Presentation training vs. speech writing

I enjoy speech writing. It’s a little different from my public speaking and presentation training work but it uses a lot of the same principles. The difference is that I have to visualize my client doing the presentation or speech as I’m writing it. And for that, there’s nothing as valuable as good old face-face contact. My PWAC (Professional Writers Association of Canada) colleague Bonnie Zink recently posted a link about the process and she agreed to have me post her comments here as a guest blog:

No substitute for face-to-face

I’ve been writing speeches for many years. I have learned through experience that there is no substitute for a face-to-face (F2F) (or phone call) meeting with the client before one word is written or edited. I find out several things during the meeting that I don’t feel would be as easily captured via email.

Capture their personality

First, a F2F meeting allows me to get to know the presenter. I’ve found that writing speeches is an exercise in living in someone else’s head. I need to know their speech patterns. I need to know their mannerisms. I need to know how fast or slow they speak (helps with gauging word count later on). I need to know if they are naturally witty. This helps me capture their personality on paper through the words I choose to write on their behalf.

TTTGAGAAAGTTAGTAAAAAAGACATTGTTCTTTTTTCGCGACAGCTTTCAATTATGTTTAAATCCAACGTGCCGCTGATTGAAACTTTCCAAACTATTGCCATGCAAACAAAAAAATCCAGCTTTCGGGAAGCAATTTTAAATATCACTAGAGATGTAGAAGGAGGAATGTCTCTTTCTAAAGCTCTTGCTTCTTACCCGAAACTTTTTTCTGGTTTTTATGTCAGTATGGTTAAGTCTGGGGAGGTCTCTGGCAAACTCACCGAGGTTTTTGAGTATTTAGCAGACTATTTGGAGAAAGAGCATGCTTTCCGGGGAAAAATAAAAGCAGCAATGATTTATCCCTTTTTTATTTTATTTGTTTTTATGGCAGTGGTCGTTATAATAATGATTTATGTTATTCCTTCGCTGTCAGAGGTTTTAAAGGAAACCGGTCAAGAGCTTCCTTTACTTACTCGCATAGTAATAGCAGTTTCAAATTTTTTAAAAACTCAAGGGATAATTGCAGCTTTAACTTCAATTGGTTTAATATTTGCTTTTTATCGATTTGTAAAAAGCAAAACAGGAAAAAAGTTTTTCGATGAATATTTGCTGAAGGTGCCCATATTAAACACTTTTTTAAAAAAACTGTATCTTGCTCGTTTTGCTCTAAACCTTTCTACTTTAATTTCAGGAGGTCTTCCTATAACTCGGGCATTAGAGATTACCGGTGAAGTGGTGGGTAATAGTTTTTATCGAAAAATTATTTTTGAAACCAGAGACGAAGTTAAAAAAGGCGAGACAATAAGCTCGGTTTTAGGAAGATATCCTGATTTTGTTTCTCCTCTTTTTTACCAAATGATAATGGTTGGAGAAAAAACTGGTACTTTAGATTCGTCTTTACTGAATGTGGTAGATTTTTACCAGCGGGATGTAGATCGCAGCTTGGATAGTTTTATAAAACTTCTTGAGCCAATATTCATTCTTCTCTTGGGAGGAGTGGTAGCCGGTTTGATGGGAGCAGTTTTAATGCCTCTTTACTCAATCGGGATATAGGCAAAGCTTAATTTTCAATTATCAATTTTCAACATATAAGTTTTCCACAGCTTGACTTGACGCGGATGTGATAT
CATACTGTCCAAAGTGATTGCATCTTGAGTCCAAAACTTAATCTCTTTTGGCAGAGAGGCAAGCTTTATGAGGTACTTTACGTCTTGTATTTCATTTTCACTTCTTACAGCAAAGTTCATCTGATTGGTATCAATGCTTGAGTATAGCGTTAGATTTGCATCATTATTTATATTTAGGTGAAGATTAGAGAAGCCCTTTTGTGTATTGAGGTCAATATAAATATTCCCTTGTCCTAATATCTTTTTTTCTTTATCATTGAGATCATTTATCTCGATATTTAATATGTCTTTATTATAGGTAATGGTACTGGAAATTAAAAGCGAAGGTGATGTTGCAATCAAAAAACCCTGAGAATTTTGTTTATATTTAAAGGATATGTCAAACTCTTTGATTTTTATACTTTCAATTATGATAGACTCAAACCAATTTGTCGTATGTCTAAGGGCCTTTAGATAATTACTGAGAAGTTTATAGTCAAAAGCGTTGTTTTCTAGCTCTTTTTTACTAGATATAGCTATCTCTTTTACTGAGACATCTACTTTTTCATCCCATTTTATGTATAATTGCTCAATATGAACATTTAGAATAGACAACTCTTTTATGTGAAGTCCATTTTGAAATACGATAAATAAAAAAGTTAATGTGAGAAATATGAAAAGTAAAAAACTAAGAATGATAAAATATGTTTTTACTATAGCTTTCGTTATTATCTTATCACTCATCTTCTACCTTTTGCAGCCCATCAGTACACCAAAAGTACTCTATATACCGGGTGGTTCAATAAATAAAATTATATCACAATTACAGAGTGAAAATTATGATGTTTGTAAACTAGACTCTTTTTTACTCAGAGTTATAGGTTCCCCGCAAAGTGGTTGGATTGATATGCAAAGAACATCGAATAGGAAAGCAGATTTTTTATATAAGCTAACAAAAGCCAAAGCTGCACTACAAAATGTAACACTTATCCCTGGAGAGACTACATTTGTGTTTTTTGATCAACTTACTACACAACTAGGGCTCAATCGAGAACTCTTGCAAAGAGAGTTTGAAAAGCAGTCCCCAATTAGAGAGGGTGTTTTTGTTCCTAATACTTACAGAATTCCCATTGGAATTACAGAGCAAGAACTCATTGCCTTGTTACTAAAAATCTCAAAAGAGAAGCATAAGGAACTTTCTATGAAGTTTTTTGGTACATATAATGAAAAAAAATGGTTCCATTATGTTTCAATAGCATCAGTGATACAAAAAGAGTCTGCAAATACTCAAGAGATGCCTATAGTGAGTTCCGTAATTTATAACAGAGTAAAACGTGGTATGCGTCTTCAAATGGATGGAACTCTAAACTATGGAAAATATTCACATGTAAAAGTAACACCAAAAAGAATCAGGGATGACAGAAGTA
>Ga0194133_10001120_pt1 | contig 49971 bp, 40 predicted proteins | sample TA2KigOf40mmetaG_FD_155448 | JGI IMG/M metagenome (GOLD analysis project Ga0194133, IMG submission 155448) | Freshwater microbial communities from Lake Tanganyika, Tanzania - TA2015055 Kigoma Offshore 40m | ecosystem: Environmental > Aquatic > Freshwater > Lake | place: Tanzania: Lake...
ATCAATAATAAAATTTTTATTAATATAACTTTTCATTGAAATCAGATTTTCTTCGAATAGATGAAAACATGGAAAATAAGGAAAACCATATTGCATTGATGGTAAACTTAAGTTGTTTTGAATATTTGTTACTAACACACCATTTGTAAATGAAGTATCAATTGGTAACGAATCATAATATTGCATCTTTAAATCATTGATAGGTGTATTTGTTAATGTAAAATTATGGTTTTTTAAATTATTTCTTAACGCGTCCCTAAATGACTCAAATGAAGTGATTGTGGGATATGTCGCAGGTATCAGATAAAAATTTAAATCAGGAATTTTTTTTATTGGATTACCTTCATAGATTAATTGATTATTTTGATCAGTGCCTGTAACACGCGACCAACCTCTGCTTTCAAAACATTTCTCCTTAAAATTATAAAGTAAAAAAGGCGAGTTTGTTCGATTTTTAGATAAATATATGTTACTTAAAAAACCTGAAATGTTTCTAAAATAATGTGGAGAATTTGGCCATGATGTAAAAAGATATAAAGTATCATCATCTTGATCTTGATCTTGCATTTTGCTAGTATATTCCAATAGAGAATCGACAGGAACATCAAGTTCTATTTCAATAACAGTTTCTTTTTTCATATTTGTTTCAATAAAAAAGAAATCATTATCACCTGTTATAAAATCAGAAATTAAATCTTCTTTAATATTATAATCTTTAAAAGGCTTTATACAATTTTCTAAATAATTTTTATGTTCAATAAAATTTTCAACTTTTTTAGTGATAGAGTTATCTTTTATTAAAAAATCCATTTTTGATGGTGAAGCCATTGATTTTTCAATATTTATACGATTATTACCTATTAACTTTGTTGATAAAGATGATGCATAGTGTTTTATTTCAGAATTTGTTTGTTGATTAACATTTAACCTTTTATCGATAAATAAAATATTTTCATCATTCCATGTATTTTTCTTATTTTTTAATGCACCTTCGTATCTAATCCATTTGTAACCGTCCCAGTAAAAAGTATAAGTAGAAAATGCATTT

The presenter’s point of view

Second, the F2F allows me the time to get to know the material from the presenter’s point of view. We discuss key topics. We discuss time allowed for delivery. I find out what their favourite quotes are. We discuss the presenter’s favourite anecdotes that may be helpful in showing the audience the concepts we are writing about. I find out who the audience is. I find out many more valuable tid bits that are priceless when it comes to writing (or editing) the speech.

The details

Finally, a F2F allows the presenter and I to get to know, and agree upon, the details of the project. We discuss deadlines, language, rates, as well as research and writing time estimates.

No substitute

I believe that there really isn’t a substitute for the F2F meeting. Email is great during the work, but an initial hour or two of face time is priceless. I find out more in that hour spent with the client than I can via the phone or emails.

Well said, Bonnie